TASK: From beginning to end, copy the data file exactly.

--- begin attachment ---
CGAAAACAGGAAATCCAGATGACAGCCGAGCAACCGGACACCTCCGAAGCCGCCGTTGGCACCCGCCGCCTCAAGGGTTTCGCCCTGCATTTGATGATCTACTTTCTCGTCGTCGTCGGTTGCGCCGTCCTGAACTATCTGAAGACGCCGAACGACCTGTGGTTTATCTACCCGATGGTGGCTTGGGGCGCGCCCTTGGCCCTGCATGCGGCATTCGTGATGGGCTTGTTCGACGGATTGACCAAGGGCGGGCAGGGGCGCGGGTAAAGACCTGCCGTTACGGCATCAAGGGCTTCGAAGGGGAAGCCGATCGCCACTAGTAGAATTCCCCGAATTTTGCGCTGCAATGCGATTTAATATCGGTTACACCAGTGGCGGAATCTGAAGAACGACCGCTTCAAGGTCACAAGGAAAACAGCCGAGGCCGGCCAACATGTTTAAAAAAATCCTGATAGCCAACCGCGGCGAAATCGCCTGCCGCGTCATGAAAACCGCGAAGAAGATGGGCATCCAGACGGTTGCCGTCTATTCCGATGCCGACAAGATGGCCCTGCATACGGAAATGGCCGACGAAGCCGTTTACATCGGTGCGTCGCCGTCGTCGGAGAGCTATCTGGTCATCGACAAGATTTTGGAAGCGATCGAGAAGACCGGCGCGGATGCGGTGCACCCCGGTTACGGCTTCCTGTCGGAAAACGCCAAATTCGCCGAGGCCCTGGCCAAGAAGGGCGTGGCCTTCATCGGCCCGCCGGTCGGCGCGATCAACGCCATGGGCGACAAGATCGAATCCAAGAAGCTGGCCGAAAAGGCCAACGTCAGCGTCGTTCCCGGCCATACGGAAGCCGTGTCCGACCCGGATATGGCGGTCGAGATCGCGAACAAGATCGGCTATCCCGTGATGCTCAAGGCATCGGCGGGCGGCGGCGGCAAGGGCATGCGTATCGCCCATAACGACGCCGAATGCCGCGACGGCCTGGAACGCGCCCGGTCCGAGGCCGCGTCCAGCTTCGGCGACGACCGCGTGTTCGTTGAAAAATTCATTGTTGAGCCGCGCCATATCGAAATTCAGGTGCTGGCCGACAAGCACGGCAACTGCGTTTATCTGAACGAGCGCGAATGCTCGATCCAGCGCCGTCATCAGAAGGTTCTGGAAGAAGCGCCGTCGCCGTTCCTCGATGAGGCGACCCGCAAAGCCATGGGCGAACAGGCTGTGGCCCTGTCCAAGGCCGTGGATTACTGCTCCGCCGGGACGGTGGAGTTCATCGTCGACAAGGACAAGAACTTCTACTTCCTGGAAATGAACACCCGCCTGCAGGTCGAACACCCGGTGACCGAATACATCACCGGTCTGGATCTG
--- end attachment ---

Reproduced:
CGAAAACAGGAAATCCAGATGACAGCCGAGCAACCGGACACCTCCGAAGCCGCCGTTGGCACCCGCCGCCTCAAGGGTTTCGCCCTGCATTTGATGATCTACTTTCTCGTCGTCGTCGGTTGCGCCGTCCTGAACTATCTGAAGACGCCGAACGACCTGTGGTTTATCTACCCGATGGTGGCTTGGGGCGCGCCCTTGGCCCTGCATGCGGCATTCGTGATGGGCTTGTTCGACGGATTGACCAAGGGCGGGCAGGGGCGCGGGTAAAGACCTGCCGTTACGGCATCAAGGGCTTCGAAGGGGAAGCCGATCGCCACTAGTAGAATTCCCCGAATTTTGCGCTGCAATGCGATTTAATATCGGTTACACCAGTGGCGGAATCTGAAGAACGACCGCTTCAAGGTCACAAGGAAAACAGCCGAGGCCGGCCAACATGTTTAAAAAAATCCTGATAGCCAACCGCGGCGAAATCGCCTGCCGCGTCATGAAAACCGCGAAGAAGATGGGCATCCAGACGGTTGCCGTCTATTCCGATGCCGACAAGATGGCCCTGCATACGGAAATGGCCGACGAAGCCGTTTACATCGGTGCGTCGCCGTCGTCGGAGAGCTATCTGGTCATCGACAAGATTTTGGAAGCGATCGAGAAGACCGGCGCGGATGCGGTGCACCCCGGTTACGGCTTCCTGTCGGAAAACGCCAAATTCGCCGAGGCCCTGGCCAAGAAGGGCGTGGCCTTCATCGGCCCGCCGGTCGGCGCGATCAACGCCATGGGCGACAAGATCGAATCCAAGAAGCTGGCCGAAAAGGCCAACGTCAGCGTCGTTCCCGGCCATACGGAAGCCGTGTCCGACCCGGATATGGCGGTCGAGATCGCGAACAAGATCGGCTATCCCGTGATGCTCAAGGCATCGGCGGGCGGCGGCGGCAAGGGCATGCGTATCGCCCATAACGACGCCGAATGCCGCGACGGCCTGGAACGCGCCCGGTCCGAGGCCGCGTCCAGCTTCGGCGACGACCGCGTGTTCGTTGAAAAATTCATTGTTGAGCCGCGCCATATCGAAATTCAGGTGCTGGCCGACAAGCACGGCAACTGCGTTTATCTGAACGAGCGCGAATGCTCGATCCAGCGCCGTCATCAGAAGGTTCTGGAAGAAGCGCCGTCGCCGTTCCTCGATGAGGCGACCCGCAAAGCCATGGGCGAACAGGCTGTGGCCCTGTCCAAGGCCGTGGATTACTGCTCCGCCGGGACGGTGGAGTTCATCGTCGACAAGGACAAGAACTTCTACTTCCTGGAAATGAACACCCGCCTGCAGGTCGAACACCCGGTGACCGAATACATCACCGGTCTGGATCTG